It’s normal for employee's terms of employment to alter, for example, their pay or holidays may increase, and most changes will be uncontroversial, but what happens when employers want to change something the employee will be less inclined to accept?
Employers don’t panic there are options available to you, you can make changes but you need to know how to do so safely. This blog highlights what employers need to be aware of, how best to go about varying contracts of employment and how to make the changes legally binding while minimising any possible disruption. Any questions at all please contact the writer, Rebecca Hardy on firstname.lastname@example.org.
A contract can only be amended in accordance with its terms or with the agreement of the parties. Some changes won’t need the contract itself to be amended as they will be changes in practice or can be dealt with by an annex, some however will need specific wording looked at and amended.
Tip: It is always worthwhile to have a clause in the contract reserving the right to amend terms, this doesn’t give you open access to change whatever you feel like but it will assist with the variation process.
Affecting the contract…
The employer should first decide if its plans involve amending the contract itself. This involves identifying the existing terms of the contract, which may be:
- Express. These are terms that have been explicitly agreed between the parties (either orally or in writing).
- Incorporated. Terms may be incorporated into the contract by statute (for example, the Equality Act 2010
Tip: Just because it is not written down in the contract, it doesn’t mean to say it is not a contract term of employment.
Some terms will not be part of the contract. These include, for example, benefits that are stated to be non-contractual and policies which merely provide guidance on how the contract will be carried out.
Tip: Sometimes a policy can become contractual even if it is not stated to be, for example, through custom and practice, so to vary without following proper procedure may land you in hot water. Employers should also avoid altering non-contractual policies in a manner that is likely to destroy trust and confidence, since this will breach an implied term and you may end up facing claims for breach of contract and constructive dismissal.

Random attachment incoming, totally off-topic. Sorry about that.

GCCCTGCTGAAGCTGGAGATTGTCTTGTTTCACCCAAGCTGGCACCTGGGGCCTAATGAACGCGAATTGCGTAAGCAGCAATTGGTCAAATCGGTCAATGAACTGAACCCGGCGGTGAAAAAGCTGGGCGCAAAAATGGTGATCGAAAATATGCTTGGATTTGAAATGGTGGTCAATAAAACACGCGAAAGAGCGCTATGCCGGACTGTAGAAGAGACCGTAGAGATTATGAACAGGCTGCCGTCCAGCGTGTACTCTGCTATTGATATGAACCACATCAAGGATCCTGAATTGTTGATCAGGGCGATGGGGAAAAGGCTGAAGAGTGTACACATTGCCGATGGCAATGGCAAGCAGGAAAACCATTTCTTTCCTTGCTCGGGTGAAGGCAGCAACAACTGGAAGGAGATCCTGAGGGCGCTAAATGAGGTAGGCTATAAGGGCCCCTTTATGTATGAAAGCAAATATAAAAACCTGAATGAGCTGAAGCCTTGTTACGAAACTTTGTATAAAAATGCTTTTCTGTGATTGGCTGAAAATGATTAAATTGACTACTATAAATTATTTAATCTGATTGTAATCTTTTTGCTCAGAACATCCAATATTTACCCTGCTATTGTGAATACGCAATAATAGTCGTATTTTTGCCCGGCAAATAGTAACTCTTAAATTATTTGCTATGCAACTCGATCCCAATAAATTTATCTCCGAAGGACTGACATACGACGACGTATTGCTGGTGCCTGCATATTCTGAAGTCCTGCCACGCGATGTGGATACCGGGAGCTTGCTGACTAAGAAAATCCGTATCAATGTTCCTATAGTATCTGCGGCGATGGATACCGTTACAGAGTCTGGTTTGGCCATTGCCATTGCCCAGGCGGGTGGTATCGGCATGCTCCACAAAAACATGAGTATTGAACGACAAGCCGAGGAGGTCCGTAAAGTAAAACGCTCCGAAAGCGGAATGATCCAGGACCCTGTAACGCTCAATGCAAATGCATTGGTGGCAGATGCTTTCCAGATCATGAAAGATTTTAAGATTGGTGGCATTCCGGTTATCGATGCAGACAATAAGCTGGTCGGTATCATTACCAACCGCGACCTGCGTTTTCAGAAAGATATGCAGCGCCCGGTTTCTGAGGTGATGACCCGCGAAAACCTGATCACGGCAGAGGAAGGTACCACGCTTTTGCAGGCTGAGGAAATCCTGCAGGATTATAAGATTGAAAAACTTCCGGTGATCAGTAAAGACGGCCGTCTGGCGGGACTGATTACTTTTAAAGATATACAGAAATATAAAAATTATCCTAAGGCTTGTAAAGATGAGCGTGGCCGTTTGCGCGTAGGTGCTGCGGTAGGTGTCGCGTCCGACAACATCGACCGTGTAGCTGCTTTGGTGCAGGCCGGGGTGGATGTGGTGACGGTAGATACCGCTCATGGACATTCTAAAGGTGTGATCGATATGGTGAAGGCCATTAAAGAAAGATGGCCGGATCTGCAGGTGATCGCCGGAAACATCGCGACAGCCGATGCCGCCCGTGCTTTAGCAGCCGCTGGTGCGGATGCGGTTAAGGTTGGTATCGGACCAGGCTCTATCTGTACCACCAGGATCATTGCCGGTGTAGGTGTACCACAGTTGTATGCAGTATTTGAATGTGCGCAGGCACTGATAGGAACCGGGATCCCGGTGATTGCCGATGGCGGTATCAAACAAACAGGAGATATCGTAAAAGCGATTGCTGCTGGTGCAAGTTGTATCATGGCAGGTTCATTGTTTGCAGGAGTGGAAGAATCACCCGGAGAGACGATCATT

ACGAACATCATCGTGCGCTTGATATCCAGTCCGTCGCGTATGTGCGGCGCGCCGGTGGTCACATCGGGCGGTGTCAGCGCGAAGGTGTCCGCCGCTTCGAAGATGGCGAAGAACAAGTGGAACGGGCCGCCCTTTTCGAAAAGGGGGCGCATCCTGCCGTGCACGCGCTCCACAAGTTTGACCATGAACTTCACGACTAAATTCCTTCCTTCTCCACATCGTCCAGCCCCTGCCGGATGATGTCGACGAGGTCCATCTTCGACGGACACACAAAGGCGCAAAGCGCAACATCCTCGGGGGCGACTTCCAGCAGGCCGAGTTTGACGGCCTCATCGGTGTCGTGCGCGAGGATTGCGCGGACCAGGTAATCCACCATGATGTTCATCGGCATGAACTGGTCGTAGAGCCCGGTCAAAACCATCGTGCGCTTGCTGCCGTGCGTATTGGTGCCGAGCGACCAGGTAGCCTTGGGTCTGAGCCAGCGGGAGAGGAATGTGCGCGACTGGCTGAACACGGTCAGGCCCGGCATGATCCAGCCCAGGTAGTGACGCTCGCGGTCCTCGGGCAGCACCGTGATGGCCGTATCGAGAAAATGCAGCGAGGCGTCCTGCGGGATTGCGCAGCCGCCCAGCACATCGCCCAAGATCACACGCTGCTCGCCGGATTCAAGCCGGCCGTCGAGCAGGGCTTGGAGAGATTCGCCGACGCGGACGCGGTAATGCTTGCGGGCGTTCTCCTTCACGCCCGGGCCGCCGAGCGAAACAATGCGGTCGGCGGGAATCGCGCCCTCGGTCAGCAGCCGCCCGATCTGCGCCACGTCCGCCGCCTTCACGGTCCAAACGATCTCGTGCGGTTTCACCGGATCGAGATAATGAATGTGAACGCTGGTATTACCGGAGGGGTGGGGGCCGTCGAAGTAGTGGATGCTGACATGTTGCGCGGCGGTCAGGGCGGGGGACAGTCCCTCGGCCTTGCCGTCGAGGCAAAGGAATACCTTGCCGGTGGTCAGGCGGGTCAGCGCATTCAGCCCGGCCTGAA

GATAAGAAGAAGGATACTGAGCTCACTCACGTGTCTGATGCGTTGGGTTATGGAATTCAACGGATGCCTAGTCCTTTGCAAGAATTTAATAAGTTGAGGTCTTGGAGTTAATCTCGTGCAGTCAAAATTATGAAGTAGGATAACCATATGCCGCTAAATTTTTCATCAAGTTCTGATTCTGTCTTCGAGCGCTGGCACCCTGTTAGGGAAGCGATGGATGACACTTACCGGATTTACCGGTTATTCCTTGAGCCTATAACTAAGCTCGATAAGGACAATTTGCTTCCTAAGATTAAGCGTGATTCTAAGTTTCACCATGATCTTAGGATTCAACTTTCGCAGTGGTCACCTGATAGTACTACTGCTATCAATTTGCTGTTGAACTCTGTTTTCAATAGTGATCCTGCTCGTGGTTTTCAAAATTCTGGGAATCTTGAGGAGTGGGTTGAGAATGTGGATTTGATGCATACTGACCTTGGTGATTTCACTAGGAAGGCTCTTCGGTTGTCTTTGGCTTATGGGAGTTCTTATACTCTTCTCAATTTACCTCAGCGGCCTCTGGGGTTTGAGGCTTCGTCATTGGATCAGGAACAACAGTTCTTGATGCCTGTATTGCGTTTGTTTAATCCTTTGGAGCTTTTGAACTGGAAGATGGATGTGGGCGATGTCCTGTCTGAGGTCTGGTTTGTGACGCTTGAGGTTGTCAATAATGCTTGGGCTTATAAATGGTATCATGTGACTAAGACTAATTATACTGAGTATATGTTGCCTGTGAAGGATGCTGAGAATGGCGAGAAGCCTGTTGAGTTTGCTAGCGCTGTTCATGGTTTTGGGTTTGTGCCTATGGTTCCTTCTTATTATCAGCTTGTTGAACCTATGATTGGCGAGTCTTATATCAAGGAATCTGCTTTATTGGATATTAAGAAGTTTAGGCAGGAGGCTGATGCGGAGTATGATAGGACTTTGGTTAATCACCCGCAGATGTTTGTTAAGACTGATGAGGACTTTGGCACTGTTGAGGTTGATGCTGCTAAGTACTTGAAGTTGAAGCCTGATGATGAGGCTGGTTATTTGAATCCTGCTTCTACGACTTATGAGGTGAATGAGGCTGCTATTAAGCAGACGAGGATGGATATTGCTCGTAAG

Contractual right to vary the term…
If the proposed change will affect existing terms of the contract, the employer will not need to amend the contract if:
- The existing terms are sufficiently broad to accommodate the employer's proposals.
- There is a specific right for the employer to vary the contract in this way.
- The contract gives the employer a general power to vary its terms.
- Any ambiguity in the terms of the contract will be construed against the employer.
- Any specific flexibility clauses will be given a restrictive interpretation by the courts and may be limited by an implied term (for example, an obligation to exercise the clause reasonably).
- General flexibility clauses can probably only be used to make reasonable or minor administrative amendments that are not detrimental to the employee.
Implementing a binding change…
What happens if you want to make a change but there is no contractual right or the employee doesn’t agree?
1. Express Agreement
Get express agreement to the new terms i.e consult with the employee, explain what is happening and why the changes are necessary. Employees appreciate being kept in the loop, they will feel valued and will be more inclined to work with the Company if the reason to vary is transparent.